Farmer And 16 Cows Found Dead, Cause Of Death Finally Discovered

Note: We are republishing this story to raise awareness for the Mike Biadasz farm safety and education memorial fund. To find out more, go to their Facebook page here and website here.

In the manure storage tank of a Wisconsin farm, a “deadly dome of air” exploded, killing sixteen of the farmer’s cattle in an odd accident.

According to WAOW, 29-year-old farmer Michael Biadasz of Amherst, Wisconsin, died from gas poisoning on his family’s farm after being overcome by methane or sulfur oxide fumes. There were sixteen cow deaths in all—13 of the farm’s animals died initially, and three more died later.

The 29-year-old’s father, Bob Biadasz, co-owner of Biadasz Farms, claims that an unusual and unanticipated weather event known as a “perfect storm” was to blame for the disaster. When the tank was ready to be pumped, warm upper air temperatures trapped the gases in a dome of air, killing Michael and the animals in the process.

Biadasz was allegedly already dead when other workers arrived to begin clearing manure from the tank.

Scott Rifleman, the Coroner for Portage County, commented to WAOW, “The family is devastated, absolutely devastated.”

According to Rifleman, WSAW, the occurrence is even more surprising considering deaths from gas poisoning typically occur in enclosed areas. The coroner said that the air pressure prevented the gases from escaping.

The coroner went on to explain that an investigation is underway to determine the exact cause of Biadasz’s death. Rifleman testified that Biadasz had safely emptied the same tank hundreds of times before to the terrible event.

In remembrance of Michael, the Biadasz family parked a row of tractors and other equipment along the road that goes near the farm. A blue tractor, multiple red trucks, and Michael’s black pickup truck are among the parked cars.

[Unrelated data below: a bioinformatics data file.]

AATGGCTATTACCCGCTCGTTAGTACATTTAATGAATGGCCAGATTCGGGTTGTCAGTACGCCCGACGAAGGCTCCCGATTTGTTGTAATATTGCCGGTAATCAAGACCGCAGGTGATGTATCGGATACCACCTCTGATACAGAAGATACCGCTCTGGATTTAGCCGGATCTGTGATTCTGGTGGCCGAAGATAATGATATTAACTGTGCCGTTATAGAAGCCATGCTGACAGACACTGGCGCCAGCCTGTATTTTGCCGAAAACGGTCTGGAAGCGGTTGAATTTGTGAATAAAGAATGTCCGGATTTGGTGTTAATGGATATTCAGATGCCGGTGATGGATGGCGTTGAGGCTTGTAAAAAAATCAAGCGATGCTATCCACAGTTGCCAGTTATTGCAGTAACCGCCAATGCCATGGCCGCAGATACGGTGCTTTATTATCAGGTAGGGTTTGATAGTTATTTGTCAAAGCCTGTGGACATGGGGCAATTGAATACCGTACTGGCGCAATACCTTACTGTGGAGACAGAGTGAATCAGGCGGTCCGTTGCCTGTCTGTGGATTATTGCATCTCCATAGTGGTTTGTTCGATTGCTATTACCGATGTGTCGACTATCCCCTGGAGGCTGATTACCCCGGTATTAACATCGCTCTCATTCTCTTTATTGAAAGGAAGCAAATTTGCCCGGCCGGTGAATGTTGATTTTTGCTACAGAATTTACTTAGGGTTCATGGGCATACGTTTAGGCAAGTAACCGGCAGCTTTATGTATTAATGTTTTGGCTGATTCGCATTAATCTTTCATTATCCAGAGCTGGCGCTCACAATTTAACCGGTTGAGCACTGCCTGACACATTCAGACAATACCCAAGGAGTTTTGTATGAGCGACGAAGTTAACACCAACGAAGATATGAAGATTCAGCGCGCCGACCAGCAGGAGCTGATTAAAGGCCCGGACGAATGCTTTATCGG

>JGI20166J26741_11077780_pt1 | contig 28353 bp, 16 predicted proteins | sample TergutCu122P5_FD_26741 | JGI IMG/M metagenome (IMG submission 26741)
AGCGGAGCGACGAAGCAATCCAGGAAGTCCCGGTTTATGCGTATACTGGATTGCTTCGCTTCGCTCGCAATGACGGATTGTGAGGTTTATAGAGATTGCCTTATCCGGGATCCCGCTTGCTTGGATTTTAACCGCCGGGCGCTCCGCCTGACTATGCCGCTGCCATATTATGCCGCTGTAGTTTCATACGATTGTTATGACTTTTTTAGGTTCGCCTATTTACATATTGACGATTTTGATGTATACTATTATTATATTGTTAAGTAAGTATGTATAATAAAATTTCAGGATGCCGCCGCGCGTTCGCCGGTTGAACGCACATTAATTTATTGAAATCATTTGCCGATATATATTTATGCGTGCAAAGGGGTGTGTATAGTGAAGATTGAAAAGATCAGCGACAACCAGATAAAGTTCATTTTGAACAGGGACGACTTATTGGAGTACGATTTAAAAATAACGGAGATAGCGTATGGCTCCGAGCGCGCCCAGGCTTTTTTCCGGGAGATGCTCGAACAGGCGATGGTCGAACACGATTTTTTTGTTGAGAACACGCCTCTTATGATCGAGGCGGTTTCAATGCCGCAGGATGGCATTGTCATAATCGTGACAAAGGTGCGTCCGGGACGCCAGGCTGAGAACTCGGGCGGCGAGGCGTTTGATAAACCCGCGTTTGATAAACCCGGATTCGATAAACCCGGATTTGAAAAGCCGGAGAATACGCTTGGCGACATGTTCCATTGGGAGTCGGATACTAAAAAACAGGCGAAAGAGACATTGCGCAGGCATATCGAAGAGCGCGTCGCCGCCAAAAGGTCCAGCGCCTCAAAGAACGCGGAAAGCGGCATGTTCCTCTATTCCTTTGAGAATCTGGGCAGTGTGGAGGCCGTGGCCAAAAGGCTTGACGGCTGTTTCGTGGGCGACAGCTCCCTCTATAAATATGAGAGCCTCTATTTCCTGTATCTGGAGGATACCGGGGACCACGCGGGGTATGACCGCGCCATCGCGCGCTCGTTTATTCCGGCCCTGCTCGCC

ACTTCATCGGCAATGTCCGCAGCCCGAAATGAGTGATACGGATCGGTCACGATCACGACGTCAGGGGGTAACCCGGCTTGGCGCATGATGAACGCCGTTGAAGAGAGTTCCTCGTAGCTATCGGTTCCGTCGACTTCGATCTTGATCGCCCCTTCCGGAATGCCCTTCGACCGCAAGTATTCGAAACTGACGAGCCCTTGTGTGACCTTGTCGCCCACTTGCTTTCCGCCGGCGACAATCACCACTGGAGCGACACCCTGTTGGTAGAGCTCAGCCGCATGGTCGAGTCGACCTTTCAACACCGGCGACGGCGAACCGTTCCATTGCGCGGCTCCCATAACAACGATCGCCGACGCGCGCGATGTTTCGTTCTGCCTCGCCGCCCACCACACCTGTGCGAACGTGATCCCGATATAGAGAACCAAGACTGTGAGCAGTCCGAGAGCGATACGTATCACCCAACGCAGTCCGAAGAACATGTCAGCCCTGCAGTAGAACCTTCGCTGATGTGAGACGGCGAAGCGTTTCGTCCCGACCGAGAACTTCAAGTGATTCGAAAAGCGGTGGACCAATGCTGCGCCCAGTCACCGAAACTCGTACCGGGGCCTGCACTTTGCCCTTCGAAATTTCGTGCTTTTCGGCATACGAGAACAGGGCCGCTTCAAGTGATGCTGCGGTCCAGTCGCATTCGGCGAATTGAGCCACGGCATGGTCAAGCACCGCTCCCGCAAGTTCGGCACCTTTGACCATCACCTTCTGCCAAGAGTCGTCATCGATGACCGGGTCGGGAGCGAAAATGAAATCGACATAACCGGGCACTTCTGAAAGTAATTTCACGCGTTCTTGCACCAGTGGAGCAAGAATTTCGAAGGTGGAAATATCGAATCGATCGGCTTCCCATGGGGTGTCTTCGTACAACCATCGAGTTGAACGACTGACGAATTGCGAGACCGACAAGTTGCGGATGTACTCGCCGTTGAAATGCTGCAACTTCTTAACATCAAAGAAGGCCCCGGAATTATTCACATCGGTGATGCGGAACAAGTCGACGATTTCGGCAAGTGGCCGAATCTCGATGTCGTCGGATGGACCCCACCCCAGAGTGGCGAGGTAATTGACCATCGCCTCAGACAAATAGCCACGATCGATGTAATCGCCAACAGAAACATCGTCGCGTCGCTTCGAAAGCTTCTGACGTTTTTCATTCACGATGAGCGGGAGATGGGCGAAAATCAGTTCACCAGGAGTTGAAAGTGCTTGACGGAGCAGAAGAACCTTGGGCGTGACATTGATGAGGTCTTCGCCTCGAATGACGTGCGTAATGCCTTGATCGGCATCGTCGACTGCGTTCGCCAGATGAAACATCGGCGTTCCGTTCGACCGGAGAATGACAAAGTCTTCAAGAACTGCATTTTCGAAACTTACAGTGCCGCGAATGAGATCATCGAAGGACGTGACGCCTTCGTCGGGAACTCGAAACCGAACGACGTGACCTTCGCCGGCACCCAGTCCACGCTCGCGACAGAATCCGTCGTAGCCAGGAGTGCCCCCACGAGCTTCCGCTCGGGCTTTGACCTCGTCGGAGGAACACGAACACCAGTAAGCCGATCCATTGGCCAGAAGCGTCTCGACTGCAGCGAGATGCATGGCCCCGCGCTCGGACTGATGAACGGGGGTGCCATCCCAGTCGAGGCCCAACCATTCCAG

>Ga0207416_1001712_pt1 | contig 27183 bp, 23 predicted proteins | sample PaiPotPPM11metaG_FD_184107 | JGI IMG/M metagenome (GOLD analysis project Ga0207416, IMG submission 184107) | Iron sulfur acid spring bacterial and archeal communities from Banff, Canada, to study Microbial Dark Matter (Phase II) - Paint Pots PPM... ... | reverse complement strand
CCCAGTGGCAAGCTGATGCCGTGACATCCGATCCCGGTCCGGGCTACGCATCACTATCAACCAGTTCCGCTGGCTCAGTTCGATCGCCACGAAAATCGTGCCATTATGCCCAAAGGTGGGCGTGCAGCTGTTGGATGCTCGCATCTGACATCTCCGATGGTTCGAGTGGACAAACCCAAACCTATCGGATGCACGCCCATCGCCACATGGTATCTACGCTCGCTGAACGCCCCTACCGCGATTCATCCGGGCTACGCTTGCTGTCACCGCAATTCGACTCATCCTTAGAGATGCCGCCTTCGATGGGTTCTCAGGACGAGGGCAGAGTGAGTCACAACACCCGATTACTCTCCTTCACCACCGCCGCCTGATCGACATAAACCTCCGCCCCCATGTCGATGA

One Facebook user commented on the article, saying, “As if there isn’t already enough danger in the lives of farmers, this family had to suffer this freak accident.” “So sad.”

Many people are advocating for stricter rules to be imposed on manure storage tanks in the wake of the unfortunate disaster in order to avoid another one of this kind happening in the future. The National Agriculture Safety Database, according to All That’s News, states that areas used for livestock storage ought to have adequate ventilation and that adjacent warning signs need to be erected.

“In addition to adhering to proper construction and maintenance procedures for liquid manure storage facilities, owners should be encouraged to follow a few precautionary measures to protect both workers and livestock from harmful manure gases,” according to the NASD.

According to WASW, a Virginia family met a similar tragic end in 2007 when a pipe obstruction resulted in a deadly methane gas buildup, killing five of the family members.

Sources: WSAW and WAOW

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